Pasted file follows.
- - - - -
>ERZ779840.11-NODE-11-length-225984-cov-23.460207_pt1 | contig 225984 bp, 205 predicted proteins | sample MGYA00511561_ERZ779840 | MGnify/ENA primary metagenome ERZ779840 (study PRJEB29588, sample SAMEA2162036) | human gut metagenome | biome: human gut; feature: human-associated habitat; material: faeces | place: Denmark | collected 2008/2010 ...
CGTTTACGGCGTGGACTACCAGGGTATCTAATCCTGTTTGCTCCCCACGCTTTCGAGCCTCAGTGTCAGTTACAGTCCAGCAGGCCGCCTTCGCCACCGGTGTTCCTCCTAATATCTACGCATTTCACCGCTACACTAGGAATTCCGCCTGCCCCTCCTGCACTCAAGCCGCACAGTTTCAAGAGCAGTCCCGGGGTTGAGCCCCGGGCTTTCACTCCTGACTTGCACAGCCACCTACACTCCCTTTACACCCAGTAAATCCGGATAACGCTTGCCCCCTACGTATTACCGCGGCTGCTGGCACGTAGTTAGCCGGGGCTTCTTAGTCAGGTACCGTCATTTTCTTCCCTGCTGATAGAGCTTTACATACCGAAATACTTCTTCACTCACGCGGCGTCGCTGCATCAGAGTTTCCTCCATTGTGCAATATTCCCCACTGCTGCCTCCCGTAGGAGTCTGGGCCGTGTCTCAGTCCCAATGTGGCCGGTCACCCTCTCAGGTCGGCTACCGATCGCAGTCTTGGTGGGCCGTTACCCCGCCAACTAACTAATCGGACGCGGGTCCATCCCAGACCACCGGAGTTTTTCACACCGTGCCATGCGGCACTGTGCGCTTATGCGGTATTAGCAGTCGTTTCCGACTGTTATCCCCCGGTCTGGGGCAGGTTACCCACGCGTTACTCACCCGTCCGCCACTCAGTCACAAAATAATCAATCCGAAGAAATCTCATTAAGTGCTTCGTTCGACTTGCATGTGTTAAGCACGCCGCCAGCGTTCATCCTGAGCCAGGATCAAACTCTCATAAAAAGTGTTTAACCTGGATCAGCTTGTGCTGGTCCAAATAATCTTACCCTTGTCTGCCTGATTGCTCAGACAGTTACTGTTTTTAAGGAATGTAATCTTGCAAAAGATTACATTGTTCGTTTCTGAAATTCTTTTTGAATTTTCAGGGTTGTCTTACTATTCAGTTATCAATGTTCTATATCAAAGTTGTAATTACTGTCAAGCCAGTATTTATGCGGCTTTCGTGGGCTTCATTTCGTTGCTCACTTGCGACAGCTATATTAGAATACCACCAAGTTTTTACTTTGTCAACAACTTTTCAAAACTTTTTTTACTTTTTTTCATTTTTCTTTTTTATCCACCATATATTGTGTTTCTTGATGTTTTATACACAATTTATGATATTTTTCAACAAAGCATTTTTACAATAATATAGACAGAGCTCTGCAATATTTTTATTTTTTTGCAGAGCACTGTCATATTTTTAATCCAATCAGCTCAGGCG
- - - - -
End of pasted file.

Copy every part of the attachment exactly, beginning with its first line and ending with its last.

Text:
>ERZ779840.11-NODE-11-length-225984-cov-23.460207_pt1 | contig 225984 bp, 205 predicted proteins | sample MGYA00511561_ERZ779840 | MGnify/ENA primary metagenome ERZ779840 (study PRJEB29588, sample SAMEA2162036) | human gut metagenome | biome: human gut; feature: human-associated habitat; material: faeces | place: Denmark | collected 2008/2010 ...
CGTTTACGGCGTGGACTACCAGGGTATCTAATCCTGTTTGCTCCCCACGCTTTCGAGCCTCAGTGTCAGTTACAGTCCAGCAGGCCGCCTTCGCCACCGGTGTTCCTCCTAATATCTACGCATTTCACCGCTACACTAGGAATTCCGCCTGCCCCTCCTGCACTCAAGCCGCACAGTTTCAAGAGCAGTCCCGGGGTTGAGCCCCGGGCTTTCACTCCTGACTTGCACAGCCACCTACACTCCCTTTACACCCAGTAAATCCGGATAACGCTTGCCCCCTACGTATTACCGCGGCTGCTGGCACGTAGTTAGCCGGGGCTTCTTAGTCAGGTACCGTCATTTTCTTCCCTGCTGATAGAGCTTTACATACCGAAATACTTCTTCACTCACGCGGCGTCGCTGCATCAGAGTTTCCTCCATTGTGCAATATTCCCCACTGCTGCCTCCCGTAGGAGTCTGGGCCGTGTCTCAGTCCCAATGTGGCCGGTCACCCTCTCAGGTCGGCTACCGATCGCAGTCTTGGTGGGCCGTTACCCCGCCAACTAACTAATCGGACGCGGGTCCATCCCAGACCACCGGAGTTTTTCACACCGTGCCATGCGGCACTGTGCGCTTATGCGGTATTAGCAGTCGTTTCCGACTGTTATCCCCCGGTCTGGGGCAGGTTACCCACGCGTTACTCACCCGTCCGCCACTCAGTCACAAAATAATCAATCCGAAGAAATCTCATTAAGTGCTTCGTTCGACTTGCATGTGTTAAGCACGCCGCCAGCGTTCATCCTGAGCCAGGATCAAACTCTCATAAAAAGTGTTTAACCTGGATCAGCTTGTGCTGGTCCAAATAATCTTACCCTTGTCTGCCTGATTGCTCAGACAGTTACTGTTTTTAAGGAATGTAATCTTGCAAAAGATTACATTGTTCGTTTCTGAAATTCTTTTTGAATTTTCAGGGTTGTCTTACTATTCAGTTATCAATGTTCTATATCAAAGTTGTAATTACTGTCAAGCCAGTATTTATGCGGCTTTCGTGGGCTTCATTTCGTTGCTCACTTGCGACAGCTATATTAGAATACCACCAAGTTTTTACTTTGTCAACAACTTTTCAAAACTTTTTTTACTTTTTTTCATTTTTCTTTTTTATCCACCATATATTGTGTTTCTTGATGTTTTATACACAATTTATGATATTTTTCAACAAAGCATTTTTACAATAATATAGACAGAGCTCTGCAATATTTTTATTTTTTTGCAGAGCACTGTCATATTTTTAATCCAATCAGCTCAGGCG